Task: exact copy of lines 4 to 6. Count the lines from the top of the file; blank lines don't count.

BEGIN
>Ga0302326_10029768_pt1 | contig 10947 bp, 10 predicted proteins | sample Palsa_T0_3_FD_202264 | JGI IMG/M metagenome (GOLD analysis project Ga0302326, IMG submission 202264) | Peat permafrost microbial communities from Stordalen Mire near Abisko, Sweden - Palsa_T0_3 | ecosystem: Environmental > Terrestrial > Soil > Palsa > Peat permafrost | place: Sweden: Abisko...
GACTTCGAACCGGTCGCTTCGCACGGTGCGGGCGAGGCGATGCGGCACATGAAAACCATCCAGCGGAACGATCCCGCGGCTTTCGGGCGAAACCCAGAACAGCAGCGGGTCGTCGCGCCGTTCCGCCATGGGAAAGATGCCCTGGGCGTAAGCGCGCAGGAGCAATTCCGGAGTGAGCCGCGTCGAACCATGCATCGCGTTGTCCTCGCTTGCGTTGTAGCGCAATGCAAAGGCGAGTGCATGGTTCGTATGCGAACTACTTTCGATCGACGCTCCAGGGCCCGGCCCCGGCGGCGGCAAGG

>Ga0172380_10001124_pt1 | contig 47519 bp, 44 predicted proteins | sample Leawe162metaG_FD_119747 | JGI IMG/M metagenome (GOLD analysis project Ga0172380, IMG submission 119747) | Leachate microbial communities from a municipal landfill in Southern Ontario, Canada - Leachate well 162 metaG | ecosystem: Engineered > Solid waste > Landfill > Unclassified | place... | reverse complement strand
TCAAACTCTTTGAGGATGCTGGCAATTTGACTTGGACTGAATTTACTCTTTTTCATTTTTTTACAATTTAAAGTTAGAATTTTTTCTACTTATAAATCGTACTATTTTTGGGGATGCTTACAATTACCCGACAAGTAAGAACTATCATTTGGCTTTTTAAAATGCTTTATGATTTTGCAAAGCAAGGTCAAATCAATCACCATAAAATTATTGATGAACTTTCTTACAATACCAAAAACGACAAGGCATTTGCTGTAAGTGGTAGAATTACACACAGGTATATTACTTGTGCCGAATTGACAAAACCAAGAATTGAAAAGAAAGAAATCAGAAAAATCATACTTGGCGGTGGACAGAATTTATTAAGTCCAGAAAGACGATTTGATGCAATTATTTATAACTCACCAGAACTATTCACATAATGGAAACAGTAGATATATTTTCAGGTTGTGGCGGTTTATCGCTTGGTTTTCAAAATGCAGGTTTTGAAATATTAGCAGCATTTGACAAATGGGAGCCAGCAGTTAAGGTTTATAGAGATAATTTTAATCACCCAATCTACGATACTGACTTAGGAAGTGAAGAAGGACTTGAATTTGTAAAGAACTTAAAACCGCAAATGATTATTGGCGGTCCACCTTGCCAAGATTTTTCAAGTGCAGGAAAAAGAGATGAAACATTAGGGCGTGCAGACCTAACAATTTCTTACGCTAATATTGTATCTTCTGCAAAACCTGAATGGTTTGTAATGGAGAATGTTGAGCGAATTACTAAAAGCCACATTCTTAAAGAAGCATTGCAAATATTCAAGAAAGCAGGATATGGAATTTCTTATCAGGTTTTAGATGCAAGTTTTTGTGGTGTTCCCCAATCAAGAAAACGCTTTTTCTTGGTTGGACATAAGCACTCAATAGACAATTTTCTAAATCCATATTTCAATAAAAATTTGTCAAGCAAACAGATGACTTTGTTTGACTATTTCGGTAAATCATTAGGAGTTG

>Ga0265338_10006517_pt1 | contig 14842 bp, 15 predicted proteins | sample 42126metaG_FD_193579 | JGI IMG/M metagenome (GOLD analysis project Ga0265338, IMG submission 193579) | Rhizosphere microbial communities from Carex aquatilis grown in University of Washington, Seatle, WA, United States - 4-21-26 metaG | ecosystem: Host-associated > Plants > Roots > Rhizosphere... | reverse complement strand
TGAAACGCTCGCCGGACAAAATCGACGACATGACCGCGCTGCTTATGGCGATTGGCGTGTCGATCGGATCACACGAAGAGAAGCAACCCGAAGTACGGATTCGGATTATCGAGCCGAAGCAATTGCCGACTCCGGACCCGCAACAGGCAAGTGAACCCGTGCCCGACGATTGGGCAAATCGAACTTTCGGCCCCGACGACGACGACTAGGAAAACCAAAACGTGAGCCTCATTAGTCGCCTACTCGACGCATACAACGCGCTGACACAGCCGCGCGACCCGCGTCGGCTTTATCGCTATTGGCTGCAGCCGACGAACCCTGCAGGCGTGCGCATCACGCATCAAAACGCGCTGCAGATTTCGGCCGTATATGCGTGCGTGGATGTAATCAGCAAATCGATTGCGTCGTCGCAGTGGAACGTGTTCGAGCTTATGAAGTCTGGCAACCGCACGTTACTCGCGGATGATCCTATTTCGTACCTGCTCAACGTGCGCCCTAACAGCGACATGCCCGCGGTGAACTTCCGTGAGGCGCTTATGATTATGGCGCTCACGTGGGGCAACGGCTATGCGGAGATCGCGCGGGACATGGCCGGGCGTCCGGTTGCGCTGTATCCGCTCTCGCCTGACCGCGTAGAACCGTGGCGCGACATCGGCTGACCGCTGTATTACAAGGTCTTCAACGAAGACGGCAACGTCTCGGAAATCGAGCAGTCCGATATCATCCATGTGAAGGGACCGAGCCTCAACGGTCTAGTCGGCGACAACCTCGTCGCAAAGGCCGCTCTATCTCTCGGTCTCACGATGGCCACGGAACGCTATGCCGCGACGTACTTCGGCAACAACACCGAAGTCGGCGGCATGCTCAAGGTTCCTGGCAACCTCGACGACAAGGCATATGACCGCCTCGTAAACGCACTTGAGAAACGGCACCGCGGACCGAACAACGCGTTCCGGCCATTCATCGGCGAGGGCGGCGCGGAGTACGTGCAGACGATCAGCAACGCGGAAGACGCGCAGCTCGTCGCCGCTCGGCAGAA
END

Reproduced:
TCAAACTCTTTGAGGATGCTGGCAATTTGACTTGGACTGAATTTACTCTTTTTCATTTTTTTACAATTTAAAGTTAGAATTTTTTCTACTTATAAATCGTACTATTTTTGGGGATGCTTACAATTACCCGACAAGTAAGAACTATCATTTGGCTTTTTAAAATGCTTTATGATTTTGCAAAGCAAGGTCAAATCAATCACCATAAAATTATTGATGAACTTTCTTACAATACCAAAAACGACAAGGCATTTGCTGTAAGTGGTAGAATTACACACAGGTATATTACTTGTGCCGAATTGACAAAACCAAGAATTGAAAAGAAAGAAATCAGAAAAATCATACTTGGCGGTGGACAGAATTTATTAAGTCCAGAAAGACGATTTGATGCAATTATTTATAACTCACCAGAACTATTCACATAATGGAAACAGTAGATATATTTTCAGGTTGTGGCGGTTTATCGCTTGGTTTTCAAAATGCAGGTTTTGAAATATTAGCAGCATTTGACAAATGGGAGCCAGCAGTTAAGGTTTATAGAGATAATTTTAATCACCCAATCTACGATACTGACTTAGGAAGTGAAGAAGGACTTGAATTTGTAAAGAACTTAAAACCGCAAATGATTATTGGCGGTCCACCTTGCCAAGATTTTTCAAGTGCAGGAAAAAGAGATGAAACATTAGGGCGTGCAGACCTAACAATTTCTTACGCTAATATTGTATCTTCTGCAAAACCTGAATGGTTTGTAATGGAGAATGTTGAGCGAATTACTAAAAGCCACATTCTTAAAGAAGCATTGCAAATATTCAAGAAAGCAGGATATGGAATTTCTTATCAGGTTTTAGATGCAAGTTTTTGTGGTGTTCCCCAATCAAGAAAACGCTTTTTCTTGGTTGGACATAAGCACTCAATAGACAATTTTCTAAATCCATATTTCAATAAAAATTTGTCAAGCAAACAGATGACTTTGTTTGACTATTTCGGTAAATCATTAGGAGTTG

>Ga0265338_10006517_pt1 | contig 14842 bp, 15 predicted proteins | sample 42126metaG_FD_193579 | JGI IMG/M metagenome (GOLD analysis project Ga0265338, IMG submission 193579) | Rhizosphere microbial communities from Carex aquatilis grown in University of Washington, Seatle, WA, United States - 4-21-26 metaG | ecosystem: Host-associated > Plants > Roots > Rhizosphere... | reverse complement strand
TGAAACGCTCGCCGGACAAAATCGACGACATGACCGCGCTGCTTATGGCGATTGGCGTGTCGATCGGATCACACGAAGAGAAGCAACCCGAAGTACGGATTCGGATTATCGAGCCGAAGCAATTGCCGACTCCGGACCCGCAACAGGCAAGTGAACCCGTGCCCGACGATTGGGCAAATCGAACTTTCGGCCCCGACGACGACGACTAGGAAAACCAAAACGTGAGCCTCATTAGTCGCCTACTCGACGCATACAACGCGCTGACACAGCCGCGCGACCCGCGTCGGCTTTATCGCTATTGGCTGCAGCCGACGAACCCTGCAGGCGTGCGCATCACGCATCAAAACGCGCTGCAGATTTCGGCCGTATATGCGTGCGTGGATGTAATCAGCAAATCGATTGCGTCGTCGCAGTGGAACGTGTTCGAGCTTATGAAGTCTGGCAACCGCACGTTACTCGCGGATGATCCTATTTCGTACCTGCTCAACGTGCGCCCTAACAGCGACATGCCCGCGGTGAACTTCCGTGAGGCGCTTATGATTATGGCGCTCACGTGGGGCAACGGCTATGCGGAGATCGCGCGGGACATGGCCGGGCGTCCGGTTGCGCTGTATCCGCTCTCGCCTGACCGCGTAGAACCGTGGCGCGACATCGGCTGACCGCTGTATTACAAGGTCTTCAACGAAGACGGCAACGTCTCGGAAATCGAGCAGTCCGATATCATCCATGTGAAGGGACCGAGCCTCAACGGTCTAGTCGGCGACAACCTCGTCGCAAAGGCCGCTCTATCTCTCGGTCTCACGATGGCCACGGAACGCTATGCCGCGACGTACTTCGGCAACAACACCGAAGTCGGCGGCATGCTCAAGGTTCCTGGCAACCTCGACGACAAGGCATATGACCGCCTCGTAAACGCACTTGAGAAACGGCACCGCGGACCGAACAACGCGTTCCGGCCATTCATCGGCGAGGGCGGCGCGGAGTACGTGCAGACGATCAGCAACGCGGAAGACGCGCAGCTCGTCGCCGCTCGGCAGAA